Werner's Blog — Opinion, Analysis, Commentary
Fuel tax cuts are popular but badly misguided

Economists broadly agree that cutting fuel taxes is a bad idea in the current situation. Yet, they are very popular with motorists as gas prices push record highs. Motorist in Vancouver, BC, have seen gas prices rise to nearly $2.30/L amidst global supply shortages due to Russian oil being subject to sanctions, and also due to local factors that have seen a huge spike in the refinery margin. No wonder that politicians are rushing to provide relief to motorists, as gas prices have always been a touchy issue in politics. Unfortunately, some governments have turned towards the wrong approach: cutting fuel taxes, and some politicians are calling for similar action in British Columbia. So why is cutting fuel taxes a bad idea? Here are five good reasons.

Reason #1: some and possibly much of the fuel tax cut ends up with oil producers, not motorists

When governments raise taxes or lower taxes, not all of the increase or decrease is passed on to consumers. Economists call this phenomenon "imperfect pass-through". I had written about it in my blog Tax Pass-Through for Beginners, and it is a common topic in many public economics textbooks and articles. For example, my economist colleagues Juston Marion and Erich Muehlegger wrote about this topic in Fuel tax incidence and supply conditions in the Journal of Public Economics (2011). Most researchers consider the case of tax increases and find that under certain conditions, including available storage, taxes get passed on to consumers nearly fully. In general, the rate of pass-through goes up when supply is more elastic and demand is more inelastic. If supply is perfectly elastic or demand perfectly inelastic, then we get full pass-through. When markets are imperfectly competitive, we may get both over-shifting and under-shifting, as Weyl and Fabinger (Journal of Public Economics 2014) find. When fuel taxes are lowered, however, pass-through may be lower when markets are imperfectly competitive. It is possible that the lower prices are not passed on to consumers fully, but stick with the producers. There is an asymmetry in response. This is what Benzarti, Carloni, Harju and Kosonen (Journal of Political Economy 2020) find: what goes up may not come down, at least not quickly. With any temporary tax cut, there is even greater risk that pass-through is incomplete. And what is the point of cutting taxes when a large chunk stays with the producers rather than consumers? How would consumers tell the difference as fuel prices are highly volatile? After all, the refinery margin (the difference between wholesale price and the crude oil input price) has ballooned from its usual 45 cents/L level to over 70 cents/L. There is plenty of scope for market frictions to swallow up any tax cuts. And fuel producers are the least that need help at this time; their profits are way up. Even if only 10% or 20% of the tax cut go to producers, that's still 10% or 20% that is going where it is not needed.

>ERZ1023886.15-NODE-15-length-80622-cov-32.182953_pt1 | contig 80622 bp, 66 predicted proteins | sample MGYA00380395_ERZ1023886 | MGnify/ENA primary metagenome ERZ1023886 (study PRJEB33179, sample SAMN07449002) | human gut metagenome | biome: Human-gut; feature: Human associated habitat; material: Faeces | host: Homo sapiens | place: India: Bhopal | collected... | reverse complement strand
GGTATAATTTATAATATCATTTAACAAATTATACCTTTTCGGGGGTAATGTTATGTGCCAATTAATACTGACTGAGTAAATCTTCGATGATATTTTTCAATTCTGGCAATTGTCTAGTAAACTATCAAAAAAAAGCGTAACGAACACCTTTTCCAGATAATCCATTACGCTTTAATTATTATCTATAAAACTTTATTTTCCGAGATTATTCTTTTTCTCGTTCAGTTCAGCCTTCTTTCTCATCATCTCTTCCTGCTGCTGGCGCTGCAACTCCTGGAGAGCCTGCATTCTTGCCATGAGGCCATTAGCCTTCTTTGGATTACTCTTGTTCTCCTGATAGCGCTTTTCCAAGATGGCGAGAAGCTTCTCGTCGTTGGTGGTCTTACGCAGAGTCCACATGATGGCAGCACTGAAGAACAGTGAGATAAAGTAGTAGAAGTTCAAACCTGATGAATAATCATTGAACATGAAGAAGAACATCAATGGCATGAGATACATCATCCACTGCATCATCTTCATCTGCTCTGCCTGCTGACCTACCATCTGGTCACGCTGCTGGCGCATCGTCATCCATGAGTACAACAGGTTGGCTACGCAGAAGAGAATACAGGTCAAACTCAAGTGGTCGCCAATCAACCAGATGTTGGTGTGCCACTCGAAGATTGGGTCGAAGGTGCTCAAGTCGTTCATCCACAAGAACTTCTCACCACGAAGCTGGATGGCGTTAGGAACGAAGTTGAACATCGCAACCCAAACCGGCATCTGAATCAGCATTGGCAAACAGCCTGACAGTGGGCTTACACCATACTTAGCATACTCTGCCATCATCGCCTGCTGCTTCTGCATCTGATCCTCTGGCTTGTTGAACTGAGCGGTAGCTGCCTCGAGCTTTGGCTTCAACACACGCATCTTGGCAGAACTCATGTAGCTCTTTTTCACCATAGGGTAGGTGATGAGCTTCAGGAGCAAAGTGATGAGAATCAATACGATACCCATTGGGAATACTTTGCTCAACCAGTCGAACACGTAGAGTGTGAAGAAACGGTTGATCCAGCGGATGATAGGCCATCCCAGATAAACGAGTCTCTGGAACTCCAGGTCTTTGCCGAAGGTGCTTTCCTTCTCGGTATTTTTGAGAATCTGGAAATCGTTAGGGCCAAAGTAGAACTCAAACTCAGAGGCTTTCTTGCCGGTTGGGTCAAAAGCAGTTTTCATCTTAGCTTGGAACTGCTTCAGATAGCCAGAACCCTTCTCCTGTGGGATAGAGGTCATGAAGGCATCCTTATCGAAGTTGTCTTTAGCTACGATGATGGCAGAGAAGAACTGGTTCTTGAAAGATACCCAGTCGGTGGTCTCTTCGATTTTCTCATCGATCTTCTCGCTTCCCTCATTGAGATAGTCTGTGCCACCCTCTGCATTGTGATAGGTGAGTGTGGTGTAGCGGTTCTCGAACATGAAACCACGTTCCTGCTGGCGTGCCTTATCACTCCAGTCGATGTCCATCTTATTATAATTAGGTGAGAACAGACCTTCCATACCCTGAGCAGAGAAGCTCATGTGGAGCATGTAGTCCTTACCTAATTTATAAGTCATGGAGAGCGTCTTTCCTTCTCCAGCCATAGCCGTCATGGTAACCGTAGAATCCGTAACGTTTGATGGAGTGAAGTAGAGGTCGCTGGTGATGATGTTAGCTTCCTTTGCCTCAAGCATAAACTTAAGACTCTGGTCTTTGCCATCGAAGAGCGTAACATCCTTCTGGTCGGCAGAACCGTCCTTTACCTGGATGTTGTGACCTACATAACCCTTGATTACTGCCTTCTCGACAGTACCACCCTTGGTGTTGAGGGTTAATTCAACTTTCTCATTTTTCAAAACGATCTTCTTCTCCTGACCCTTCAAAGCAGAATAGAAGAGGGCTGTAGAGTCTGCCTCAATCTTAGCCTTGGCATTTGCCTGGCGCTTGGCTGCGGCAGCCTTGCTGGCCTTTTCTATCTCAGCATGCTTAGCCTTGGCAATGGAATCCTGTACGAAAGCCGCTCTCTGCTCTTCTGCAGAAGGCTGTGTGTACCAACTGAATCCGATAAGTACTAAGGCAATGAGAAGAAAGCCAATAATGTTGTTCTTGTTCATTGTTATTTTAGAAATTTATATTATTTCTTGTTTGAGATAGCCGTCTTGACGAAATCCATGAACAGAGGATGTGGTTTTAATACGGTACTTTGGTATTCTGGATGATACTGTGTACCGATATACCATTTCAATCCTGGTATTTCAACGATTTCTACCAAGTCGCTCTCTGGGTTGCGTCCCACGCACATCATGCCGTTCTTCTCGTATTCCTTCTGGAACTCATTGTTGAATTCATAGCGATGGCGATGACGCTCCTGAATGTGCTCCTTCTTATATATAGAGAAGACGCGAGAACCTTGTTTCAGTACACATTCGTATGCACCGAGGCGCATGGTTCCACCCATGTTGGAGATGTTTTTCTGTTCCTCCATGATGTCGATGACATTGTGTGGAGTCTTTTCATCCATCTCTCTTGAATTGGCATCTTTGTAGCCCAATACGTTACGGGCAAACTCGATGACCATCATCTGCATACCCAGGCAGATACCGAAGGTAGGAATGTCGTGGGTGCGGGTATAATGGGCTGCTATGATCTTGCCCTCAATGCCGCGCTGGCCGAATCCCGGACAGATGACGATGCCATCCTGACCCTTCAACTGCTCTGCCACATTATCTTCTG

Reason #2: there is no free lunch

When it comes to government revenues and expenditures, there is no free lunch. When governments reduce revenue by cutting fuel taxes, the money is missing and ultimately this means governments will need to reduce other programs and expenditures. So cut fuel taxes and cut health care? Or add the revenue shortfall to the provincial debt and pass it to the next generation of taxpayers? BC's neighbour Alberta is in a different position. As an oil-producing province, Alberta's government is benefiting from a windfall in taxes and royalties. They can afford to lower some taxes because they gain other taxes. BC, on the other hand, is not in that fortunate position. Cutting revenue in one place means cutting expenditures in another place.